A Plethora of Options for Cable Cutters

April 2017

As of last September the average cable TV bill was $103 per month. No offense to the local cable TV companies, but I'm here to tell you that you have lower-cost options.

Sling TV — We've covered cable cutting before, most notably when the $20/month Sling TV launched with over 30 channels, including CNN, ESPN, TBS, Travel, History, TNT, Comedy Central, TBS, A&E, and BBC. You can stream the channels to a computer, smartphone, or tablet, or to your TV via a connected device, such as Roku, Chromecast, Roku, Amazon Fire TV, and Apple TV. A 7-day free trial is available.

Sling was the first to offer a bundle of TV channels without your needing to be a cable subscriber, but now there are three additional services you can choose from, all of them saving you a lot of money compared to a traditional cable package. Each has a somewhat different selection of channels, such that you can choose the bundle that best suits your taste.

Late last year, DirecTV Now and PlayStation Vue became available on a wide variety of devices, and in late February of this year YouTube announced YouTube TV.

PlayStation Vue — I didn't pay much attention to Sony's PlayStation View when it became available in 2015, because it was fairly expensive and because I assumed one needed a PlayStation gaming machine to use their TV service. That latter assumption was correct. But in 2016, Sony began offering a slimmed-down version of their bundle at a much more affordable price — plus, it became available on a wider variety of devices.

The PlayStation Vue Bundles start at $30/month for over 45 channels, including ESPN, CNN, AMC, TBS, CNBC, Disney, Comedy Central, and Fox News. ABC and NBC offer on-demand content. And those living in certain large cities can actually also watch live network TV, though that costs an additional $10/month. Addons available include Showtime for $11/month and HBO and Cinemax for $15/month. Like Sling, they offer a free 7-day trial. Supported devices include smartphones, tablets, computers, Apple TV, Roku, Amazon Fire TV, and Android TV.

The service has a cloud DVR feature that lets you record and save any show for up to 28 days in the cloud. In addition, you can stream up to five programs simultaneously (for example, if multiple family members want to use the service at the same time to watch different programs).

DirecTV Now — Last December AT&T launched DirecTV Now, with the price starting at $35 for about 60 channels. Other bundles include over 120 channels for $70/month. HBO and Cinemax are available as $5 addons with any of their bundles. Like the others, the service offers a 7-day free trial. It's compatible with a smartphone, tablet, and computer, and you can watch it on your TV via an Apple TV, Google Chromecast, Amazon Fire TV, and more.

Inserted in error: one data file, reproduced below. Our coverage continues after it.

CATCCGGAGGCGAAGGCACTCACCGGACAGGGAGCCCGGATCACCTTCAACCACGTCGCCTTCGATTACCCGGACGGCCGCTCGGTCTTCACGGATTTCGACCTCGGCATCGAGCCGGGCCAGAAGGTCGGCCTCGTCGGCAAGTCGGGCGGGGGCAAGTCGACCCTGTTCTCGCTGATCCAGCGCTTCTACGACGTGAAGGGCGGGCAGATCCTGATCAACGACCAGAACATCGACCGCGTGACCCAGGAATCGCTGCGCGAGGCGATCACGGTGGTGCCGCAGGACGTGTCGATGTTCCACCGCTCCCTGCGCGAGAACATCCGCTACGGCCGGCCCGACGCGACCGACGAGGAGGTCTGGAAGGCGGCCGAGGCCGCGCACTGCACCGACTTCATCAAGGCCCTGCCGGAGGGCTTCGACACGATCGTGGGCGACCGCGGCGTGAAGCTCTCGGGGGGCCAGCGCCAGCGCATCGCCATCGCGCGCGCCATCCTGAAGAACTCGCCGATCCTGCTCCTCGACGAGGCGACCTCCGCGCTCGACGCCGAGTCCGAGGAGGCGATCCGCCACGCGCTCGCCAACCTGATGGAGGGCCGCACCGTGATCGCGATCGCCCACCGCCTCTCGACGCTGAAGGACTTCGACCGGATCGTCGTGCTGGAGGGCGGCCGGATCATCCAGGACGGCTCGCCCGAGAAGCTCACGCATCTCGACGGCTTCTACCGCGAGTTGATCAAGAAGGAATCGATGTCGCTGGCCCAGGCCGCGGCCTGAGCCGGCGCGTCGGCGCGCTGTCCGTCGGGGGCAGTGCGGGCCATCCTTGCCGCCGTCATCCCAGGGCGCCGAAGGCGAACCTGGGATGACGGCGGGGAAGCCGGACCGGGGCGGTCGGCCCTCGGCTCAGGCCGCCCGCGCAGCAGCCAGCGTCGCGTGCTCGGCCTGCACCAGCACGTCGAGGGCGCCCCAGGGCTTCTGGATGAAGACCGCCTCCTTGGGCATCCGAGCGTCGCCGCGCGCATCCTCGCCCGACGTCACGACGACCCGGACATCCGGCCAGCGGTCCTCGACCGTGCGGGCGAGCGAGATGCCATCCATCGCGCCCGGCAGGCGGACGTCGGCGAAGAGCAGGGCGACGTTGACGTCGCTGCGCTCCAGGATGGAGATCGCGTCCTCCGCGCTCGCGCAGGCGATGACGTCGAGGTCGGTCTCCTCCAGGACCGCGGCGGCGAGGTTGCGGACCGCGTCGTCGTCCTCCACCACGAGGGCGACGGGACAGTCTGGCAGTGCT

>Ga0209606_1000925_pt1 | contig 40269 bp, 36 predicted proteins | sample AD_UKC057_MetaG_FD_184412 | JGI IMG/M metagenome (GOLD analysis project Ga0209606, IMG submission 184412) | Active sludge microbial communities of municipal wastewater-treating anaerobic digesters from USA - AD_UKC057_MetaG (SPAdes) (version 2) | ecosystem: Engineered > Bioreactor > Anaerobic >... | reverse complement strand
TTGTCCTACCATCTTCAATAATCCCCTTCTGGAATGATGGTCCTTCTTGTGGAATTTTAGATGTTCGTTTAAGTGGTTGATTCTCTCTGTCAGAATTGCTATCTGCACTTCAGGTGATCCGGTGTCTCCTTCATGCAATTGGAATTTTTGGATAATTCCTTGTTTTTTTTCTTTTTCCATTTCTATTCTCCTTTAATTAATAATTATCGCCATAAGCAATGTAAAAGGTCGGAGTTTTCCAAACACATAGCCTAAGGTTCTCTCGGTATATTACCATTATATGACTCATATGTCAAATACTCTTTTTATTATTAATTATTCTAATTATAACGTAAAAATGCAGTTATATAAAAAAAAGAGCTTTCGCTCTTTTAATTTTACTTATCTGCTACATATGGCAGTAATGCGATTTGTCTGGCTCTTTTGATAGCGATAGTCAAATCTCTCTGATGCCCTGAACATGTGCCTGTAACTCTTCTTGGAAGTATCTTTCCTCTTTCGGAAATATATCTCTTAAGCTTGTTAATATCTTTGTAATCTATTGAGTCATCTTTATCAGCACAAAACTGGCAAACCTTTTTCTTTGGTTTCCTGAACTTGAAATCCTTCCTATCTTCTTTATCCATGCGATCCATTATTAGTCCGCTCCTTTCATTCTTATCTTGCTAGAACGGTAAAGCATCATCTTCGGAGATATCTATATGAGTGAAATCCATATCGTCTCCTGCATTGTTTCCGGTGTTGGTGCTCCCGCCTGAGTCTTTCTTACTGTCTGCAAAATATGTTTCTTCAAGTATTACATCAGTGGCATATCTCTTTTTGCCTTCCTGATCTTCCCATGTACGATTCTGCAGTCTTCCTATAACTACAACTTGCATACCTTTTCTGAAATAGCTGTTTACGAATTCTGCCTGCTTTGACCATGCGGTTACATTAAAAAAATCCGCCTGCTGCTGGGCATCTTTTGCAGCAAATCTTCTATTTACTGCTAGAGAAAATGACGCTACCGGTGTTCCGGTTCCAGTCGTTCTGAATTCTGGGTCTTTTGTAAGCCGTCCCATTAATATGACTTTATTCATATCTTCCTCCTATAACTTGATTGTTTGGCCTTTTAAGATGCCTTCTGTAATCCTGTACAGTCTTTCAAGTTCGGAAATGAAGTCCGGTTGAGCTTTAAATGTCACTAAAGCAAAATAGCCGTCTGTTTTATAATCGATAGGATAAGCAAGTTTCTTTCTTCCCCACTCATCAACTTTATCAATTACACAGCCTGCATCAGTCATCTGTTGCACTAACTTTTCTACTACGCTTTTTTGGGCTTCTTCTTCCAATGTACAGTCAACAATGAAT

In some large cities, you can watch the major networks live. Otherwise, you'll be able to watch the programs the next day. Unlike the PlayStation view, there's no DVR option for recording live programming, though the company says they'll eventually be offering that. Like PlayStation Vue, you'll be able to stream programs simultaneously, but you'll be limited to two such streams.

Currently DirecTV Now is offering a free Apple TV device ($150 value) for streaming to your HDTV if you sign up and prepay for three months of service. (See directvnow.com/appletv.)

YouTube TV — As I write this, YouTube TV is only available in a few major markets. But the company says it will quickly expand to cover more cities across the country. The price is $35/month for 40 channels, including ABC, CBS, NBC, Fox, ESPN, FX, USA, Bravo, Disney, and SyFy.

The service will have some notable distinguishing features. Chief among them is the DVR capability, which will let you have unlimited storage in the cloud, and which will save shows for up to nine months. You'll be able to have up to six personalized accounts, each with its own DVR repository. The service offers up to three simultaneous streams.

YouTube TV works on smartphones, tablets, and computers, and you can stream it to your TV via Google's Chromecast devices. However, the biggest limitation of the service is that it's not available to be streamed to your TV via devices such as Apple TV, Roku, Amazon Fire TV, or Android TV.

TV Antenna — Of course, the cheapest route is an antenna for receiving HD broadcasts "over the air." Indoor models with a range of 50–60 miles include the RCA 1750F ($79), RCA Ultra-Thin ($59), and Winegard FlatWave Amped ($49). A friend in Fairfield gets quite a few channels on his RCA 1750F, but depending on your surroundings, you might need a rooftop antenna.

© 2017 by Jim Karpen, Ph.D.

E-mail Jim Karpen